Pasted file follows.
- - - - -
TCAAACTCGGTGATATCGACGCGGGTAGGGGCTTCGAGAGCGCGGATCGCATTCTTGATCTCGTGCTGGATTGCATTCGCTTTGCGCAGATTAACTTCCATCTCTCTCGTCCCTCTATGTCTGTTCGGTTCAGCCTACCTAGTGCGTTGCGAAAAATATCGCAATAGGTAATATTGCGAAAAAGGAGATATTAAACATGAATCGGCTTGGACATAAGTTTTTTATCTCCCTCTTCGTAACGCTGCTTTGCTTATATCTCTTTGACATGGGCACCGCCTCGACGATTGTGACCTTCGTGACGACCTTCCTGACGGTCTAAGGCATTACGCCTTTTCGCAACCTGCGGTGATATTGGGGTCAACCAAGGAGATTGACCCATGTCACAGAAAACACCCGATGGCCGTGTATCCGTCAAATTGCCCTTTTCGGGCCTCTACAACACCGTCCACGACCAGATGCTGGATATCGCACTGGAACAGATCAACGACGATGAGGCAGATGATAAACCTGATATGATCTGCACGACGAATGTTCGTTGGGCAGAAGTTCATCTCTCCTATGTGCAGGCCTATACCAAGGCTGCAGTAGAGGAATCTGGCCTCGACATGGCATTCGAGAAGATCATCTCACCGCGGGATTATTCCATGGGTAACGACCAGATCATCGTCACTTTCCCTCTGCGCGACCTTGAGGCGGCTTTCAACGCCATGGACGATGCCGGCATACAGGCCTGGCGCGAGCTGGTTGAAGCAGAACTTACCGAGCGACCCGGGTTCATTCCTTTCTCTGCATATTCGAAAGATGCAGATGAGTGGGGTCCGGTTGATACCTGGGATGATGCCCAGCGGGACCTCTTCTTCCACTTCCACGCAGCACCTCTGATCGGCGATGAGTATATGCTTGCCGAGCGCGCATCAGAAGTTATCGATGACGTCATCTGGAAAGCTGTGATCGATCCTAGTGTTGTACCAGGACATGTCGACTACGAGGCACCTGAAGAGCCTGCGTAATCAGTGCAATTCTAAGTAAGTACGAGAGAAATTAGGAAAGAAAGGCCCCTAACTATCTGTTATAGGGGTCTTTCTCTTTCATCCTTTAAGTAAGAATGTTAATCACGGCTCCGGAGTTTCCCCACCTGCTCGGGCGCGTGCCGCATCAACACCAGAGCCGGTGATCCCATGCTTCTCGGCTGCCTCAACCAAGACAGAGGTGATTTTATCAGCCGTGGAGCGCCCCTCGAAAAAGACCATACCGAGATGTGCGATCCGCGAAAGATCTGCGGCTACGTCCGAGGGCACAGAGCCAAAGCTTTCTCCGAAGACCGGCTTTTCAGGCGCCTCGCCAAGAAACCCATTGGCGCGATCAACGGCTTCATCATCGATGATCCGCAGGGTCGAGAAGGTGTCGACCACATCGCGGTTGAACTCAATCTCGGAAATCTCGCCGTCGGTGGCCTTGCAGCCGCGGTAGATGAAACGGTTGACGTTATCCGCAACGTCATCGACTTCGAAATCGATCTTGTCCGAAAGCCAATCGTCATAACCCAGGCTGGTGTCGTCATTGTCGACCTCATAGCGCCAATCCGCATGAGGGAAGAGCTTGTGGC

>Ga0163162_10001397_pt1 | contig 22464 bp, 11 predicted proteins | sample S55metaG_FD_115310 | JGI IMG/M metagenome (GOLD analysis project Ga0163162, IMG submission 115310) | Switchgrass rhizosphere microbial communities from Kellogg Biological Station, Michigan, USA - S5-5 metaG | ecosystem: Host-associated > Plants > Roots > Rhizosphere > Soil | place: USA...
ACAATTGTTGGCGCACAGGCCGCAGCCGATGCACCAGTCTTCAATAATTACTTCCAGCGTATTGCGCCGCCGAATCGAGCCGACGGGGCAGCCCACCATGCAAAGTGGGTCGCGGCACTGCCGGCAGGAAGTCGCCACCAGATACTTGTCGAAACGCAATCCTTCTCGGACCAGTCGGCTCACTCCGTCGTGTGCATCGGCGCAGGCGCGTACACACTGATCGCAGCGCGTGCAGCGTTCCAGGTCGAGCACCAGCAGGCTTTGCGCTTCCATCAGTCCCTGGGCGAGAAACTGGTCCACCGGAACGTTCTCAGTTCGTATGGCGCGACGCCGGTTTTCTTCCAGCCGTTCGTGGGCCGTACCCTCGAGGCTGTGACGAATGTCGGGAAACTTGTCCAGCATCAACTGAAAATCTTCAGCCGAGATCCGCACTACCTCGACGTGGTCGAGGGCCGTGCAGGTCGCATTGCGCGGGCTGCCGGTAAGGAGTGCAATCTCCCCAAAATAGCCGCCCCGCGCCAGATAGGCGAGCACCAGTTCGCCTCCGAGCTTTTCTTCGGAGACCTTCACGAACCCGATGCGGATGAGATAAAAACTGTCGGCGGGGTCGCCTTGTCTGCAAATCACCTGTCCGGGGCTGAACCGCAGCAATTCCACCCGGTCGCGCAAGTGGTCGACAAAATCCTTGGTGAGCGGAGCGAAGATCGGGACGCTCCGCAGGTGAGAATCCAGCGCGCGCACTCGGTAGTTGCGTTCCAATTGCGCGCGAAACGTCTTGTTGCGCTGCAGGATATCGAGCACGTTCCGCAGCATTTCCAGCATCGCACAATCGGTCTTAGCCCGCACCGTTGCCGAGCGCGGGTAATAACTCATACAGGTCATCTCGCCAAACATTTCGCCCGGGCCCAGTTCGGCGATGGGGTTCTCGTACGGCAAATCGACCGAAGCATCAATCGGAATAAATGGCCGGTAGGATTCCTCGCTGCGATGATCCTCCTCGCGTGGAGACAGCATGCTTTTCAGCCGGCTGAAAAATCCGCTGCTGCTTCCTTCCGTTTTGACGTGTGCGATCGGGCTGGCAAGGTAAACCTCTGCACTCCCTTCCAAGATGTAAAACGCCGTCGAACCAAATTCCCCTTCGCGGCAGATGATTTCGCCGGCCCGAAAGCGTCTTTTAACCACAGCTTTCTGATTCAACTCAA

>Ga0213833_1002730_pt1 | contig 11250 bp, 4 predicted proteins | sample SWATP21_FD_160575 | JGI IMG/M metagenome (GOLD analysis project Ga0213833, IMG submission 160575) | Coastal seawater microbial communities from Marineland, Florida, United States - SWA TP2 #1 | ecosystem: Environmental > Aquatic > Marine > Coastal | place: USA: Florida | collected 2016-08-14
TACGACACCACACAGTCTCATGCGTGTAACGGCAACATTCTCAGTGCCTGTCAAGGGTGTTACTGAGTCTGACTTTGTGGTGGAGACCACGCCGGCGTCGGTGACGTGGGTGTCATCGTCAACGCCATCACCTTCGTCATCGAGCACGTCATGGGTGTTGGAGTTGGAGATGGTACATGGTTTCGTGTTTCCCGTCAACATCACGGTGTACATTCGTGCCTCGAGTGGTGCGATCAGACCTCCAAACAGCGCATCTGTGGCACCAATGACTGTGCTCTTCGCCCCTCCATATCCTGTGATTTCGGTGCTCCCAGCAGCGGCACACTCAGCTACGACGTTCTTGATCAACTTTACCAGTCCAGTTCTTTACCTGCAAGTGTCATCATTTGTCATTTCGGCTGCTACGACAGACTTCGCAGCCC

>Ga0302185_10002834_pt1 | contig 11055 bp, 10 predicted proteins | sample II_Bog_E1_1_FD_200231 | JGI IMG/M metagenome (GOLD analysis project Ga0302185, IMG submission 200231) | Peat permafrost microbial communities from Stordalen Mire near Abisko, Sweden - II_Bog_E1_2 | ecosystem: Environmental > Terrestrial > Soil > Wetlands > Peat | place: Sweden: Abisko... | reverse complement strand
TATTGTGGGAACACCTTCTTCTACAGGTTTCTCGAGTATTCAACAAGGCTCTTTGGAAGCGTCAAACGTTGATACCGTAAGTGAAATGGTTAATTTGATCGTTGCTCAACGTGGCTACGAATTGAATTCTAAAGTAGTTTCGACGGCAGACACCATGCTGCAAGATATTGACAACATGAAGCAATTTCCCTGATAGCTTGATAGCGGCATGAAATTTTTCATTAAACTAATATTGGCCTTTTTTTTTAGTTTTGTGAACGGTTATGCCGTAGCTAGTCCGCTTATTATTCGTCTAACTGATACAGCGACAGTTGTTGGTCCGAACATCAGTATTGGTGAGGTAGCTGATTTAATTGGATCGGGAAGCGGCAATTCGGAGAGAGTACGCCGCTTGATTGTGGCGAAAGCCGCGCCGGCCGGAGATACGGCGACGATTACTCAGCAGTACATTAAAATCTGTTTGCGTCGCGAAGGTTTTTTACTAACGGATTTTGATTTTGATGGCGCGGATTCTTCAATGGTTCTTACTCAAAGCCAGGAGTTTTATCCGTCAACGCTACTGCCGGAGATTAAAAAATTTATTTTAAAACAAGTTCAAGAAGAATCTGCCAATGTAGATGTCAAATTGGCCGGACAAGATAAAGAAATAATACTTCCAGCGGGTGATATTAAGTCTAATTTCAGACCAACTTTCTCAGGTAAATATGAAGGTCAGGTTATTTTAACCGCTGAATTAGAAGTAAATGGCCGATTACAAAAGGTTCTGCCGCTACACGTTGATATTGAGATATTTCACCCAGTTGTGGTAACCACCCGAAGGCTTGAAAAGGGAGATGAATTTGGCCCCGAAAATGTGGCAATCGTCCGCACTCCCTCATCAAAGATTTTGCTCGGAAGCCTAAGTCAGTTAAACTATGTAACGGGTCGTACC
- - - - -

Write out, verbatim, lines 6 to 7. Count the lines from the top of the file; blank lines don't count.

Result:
>Ga0302185_10002834_pt1 | contig 11055 bp, 10 predicted proteins | sample II_Bog_E1_1_FD_200231 | JGI IMG/M metagenome (GOLD analysis project Ga0302185, IMG submission 200231) | Peat permafrost microbial communities from Stordalen Mire near Abisko, Sweden - II_Bog_E1_2 | ecosystem: Environmental > Terrestrial > Soil > Wetlands > Peat | place: Sweden: Abisko... | reverse complement strand
TATTGTGGGAACACCTTCTTCTACAGGTTTCTCGAGTATTCAACAAGGCTCTTTGGAAGCGTCAAACGTTGATACCGTAAGTGAAATGGTTAATTTGATCGTTGCTCAACGTGGCTACGAATTGAATTCTAAAGTAGTTTCGACGGCAGACACCATGCTGCAAGATATTGACAACATGAAGCAATTTCCCTGATAGCTTGATAGCGGCATGAAATTTTTCATTAAACTAATATTGGCCTTTTTTTTTAGTTTTGTGAACGGTTATGCCGTAGCTAGTCCGCTTATTATTCGTCTAACTGATACAGCGACAGTTGTTGGTCCGAACATCAGTATTGGTGAGGTAGCTGATTTAATTGGATCGGGAAGCGGCAATTCGGAGAGAGTACGCCGCTTGATTGTGGCGAAAGCCGCGCCGGCCGGAGATACGGCGACGATTACTCAGCAGTACATTAAAATCTGTTTGCGTCGCGAAGGTTTTTTACTAACGGATTTTGATTTTGATGGCGCGGATTCTTCAATGGTTCTTACTCAAAGCCAGGAGTTTTATCCGTCAACGCTACTGCCGGAGATTAAAAAATTTATTTTAAAACAAGTTCAAGAAGAATCTGCCAATGTAGATGTCAAATTGGCCGGACAAGATAAAGAAATAATACTTCCAGCGGGTGATATTAAGTCTAATTTCAGACCAACTTTCTCAGGTAAATATGAAGGTCAGGTTATTTTAACCGCTGAATTAGAAGTAAATGGCCGATTACAAAAGGTTCTGCCGCTACACGTTGATATTGAGATATTTCACCCAGTTGTGGTAACCACCCGAAGGCTTGAAAAGGGAGATGAATTTGGCCCCGAAAATGTGGCAATCGTCCGCACTCCCTCATCAAAGATTTTGCTCGGAAGCCTAAGTCAGTTAAACTATGTAACGGGTCGTACC